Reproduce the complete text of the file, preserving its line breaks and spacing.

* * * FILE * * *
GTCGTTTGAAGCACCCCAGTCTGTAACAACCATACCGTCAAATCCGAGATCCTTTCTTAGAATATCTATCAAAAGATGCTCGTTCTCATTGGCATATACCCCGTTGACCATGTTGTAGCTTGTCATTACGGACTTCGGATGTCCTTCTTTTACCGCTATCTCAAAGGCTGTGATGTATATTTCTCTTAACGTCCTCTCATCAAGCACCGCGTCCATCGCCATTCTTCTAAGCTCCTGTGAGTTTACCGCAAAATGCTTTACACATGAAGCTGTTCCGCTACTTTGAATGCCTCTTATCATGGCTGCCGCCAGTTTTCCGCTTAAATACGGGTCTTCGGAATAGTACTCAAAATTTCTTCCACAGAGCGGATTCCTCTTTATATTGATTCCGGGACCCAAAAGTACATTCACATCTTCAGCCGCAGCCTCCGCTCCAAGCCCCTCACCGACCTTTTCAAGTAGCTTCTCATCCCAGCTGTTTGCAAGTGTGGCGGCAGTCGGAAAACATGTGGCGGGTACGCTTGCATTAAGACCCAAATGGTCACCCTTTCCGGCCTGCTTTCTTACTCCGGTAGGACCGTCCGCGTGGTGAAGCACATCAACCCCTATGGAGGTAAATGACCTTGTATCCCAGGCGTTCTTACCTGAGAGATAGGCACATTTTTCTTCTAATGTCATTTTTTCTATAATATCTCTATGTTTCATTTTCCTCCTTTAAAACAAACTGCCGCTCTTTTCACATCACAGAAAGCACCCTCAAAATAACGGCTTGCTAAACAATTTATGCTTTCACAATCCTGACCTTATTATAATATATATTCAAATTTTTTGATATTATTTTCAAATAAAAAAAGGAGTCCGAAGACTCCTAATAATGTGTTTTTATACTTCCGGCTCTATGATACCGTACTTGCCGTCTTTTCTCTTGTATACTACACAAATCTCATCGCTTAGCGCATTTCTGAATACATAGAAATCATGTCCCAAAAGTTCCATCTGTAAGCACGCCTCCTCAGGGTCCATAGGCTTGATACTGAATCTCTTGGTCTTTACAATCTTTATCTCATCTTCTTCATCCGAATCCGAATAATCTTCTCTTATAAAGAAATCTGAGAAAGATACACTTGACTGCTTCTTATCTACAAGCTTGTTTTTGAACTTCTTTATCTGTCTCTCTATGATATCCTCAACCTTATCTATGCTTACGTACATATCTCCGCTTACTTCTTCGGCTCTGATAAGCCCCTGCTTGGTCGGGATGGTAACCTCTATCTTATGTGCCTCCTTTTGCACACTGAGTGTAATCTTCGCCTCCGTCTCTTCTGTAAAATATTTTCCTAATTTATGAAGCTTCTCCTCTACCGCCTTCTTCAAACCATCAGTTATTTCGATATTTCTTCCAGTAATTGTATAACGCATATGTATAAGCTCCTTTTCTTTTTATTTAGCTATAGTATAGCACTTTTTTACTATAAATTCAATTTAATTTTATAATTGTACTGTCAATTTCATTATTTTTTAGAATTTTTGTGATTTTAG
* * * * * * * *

GTCGTTTGAAGCACCCCAGTCTGTAACAACCATACCGTCAAATCCGAGATCCTTTCTTAGAATATCTATCAAAAGATGCTCGTTCTCATTGGCATATACCCCGTTGACCATGTTGTAGCTTGTCATTACGGACTTCGGATGTCCTTCTTTTACCGCTATCTCAAAGGCTGTGATGTATATTTCTCTTAACGTCCTCTCATCAAGCACCGCGTCCATCGCCATTCTTCTAAGCTCCTGTGAGTTTACCGCAAAATGCTTTACACATGAAGCTGTTCCGCTACTTTGAATGCCTCTTATCATGGCTGCCGCCAGTTTTCCGCTTAAATACGGGTCTTCGGAATAGTACTCAAAATTTCTTCCACAGAGCGGATTCCTCTTTATATTGATTCCGGGACCCAAAAGTACATTCACATCTTCAGCCGCAGCCTCCGCTCCAAGCCCCTCACCGACCTTTTCAAGTAGCTTCTCATCCCAGCTGTTTGCAAGTGTGGCGGCAGTCGGAAAACATGTGGCGGGTACGCTTGCATTAAGACCCAAATGGTCACCCTTTCCGGCCTGCTTTCTTACTCCGGTAGGACCGTCCGCGTGGTGAAGCACATCAACCCCTATGGAGGTAAATGACCTTGTATCCCAGGCGTTCTTACCTGAGAGATAGGCACATTTTTCTTCTAATGTCATTTTTTCTATAATATCTCTATGTTTCATTTTCCTCCTTTAAAACAAACTGCCGCTCTTTTCACATCACAGAAAGCACCCTCAAAATAACGGCTTGCTAAACAATTTATGCTTTCACAATCCTGACCTTATTATAATATATATTCAAATTTTTTGATATTATTTTCAAATAAAAAAAGGAGTCCGAAGACTCCTAATAATGTGTTTTTATACTTCCGGCTCTATGATACCGTACTTGCCGTCTTTTCTCTTGTATACTACACAAATCTCATCGCTTAGCGCATTTCTGAATACATAGAAATCATGTCCCAAAAGTTCCATCTGTAAGCACGCCTCCTCAGGGTCCATAGGCTTGATACTGAATCTCTTGGTCTTTACAATCTTTATCTCATCTTCTTCATCCGAATCCGAATAATCTTCTCTTATAAAGAAATCTGAGAAAGATACACTTGACTGCTTCTTATCTACAAGCTTGTTTTTGAACTTCTTTATCTGTCTCTCTATGATATCCTCAACCTTATCTATGCTTACGTACATATCTCCGCTTACTTCTTCGGCTCTGATAAGCCCCTGCTTGGTCGGGATGGTAACCTCTATCTTATGTGCCTCCTTTTGCACACTGAGTGTAATCTTCGCCTCCGTCTCTTCTGTAAAATATTTTCCTAATTTATGAAGCTTCTCCTCTACCGCCTTCTTCAAACCATCAGTTATTTCGATATTTCTTCCAGTAATTGTATAACGCATATGTATAAGCTCCTTTTCTTTTTATTTAGCTATAGTATAGCACTTTTTTACTATAAATTCAATTTAATTTTATAATTGTACTGTCAATTTCATTATTTTTTAGAATTTTTGTGATTTTAG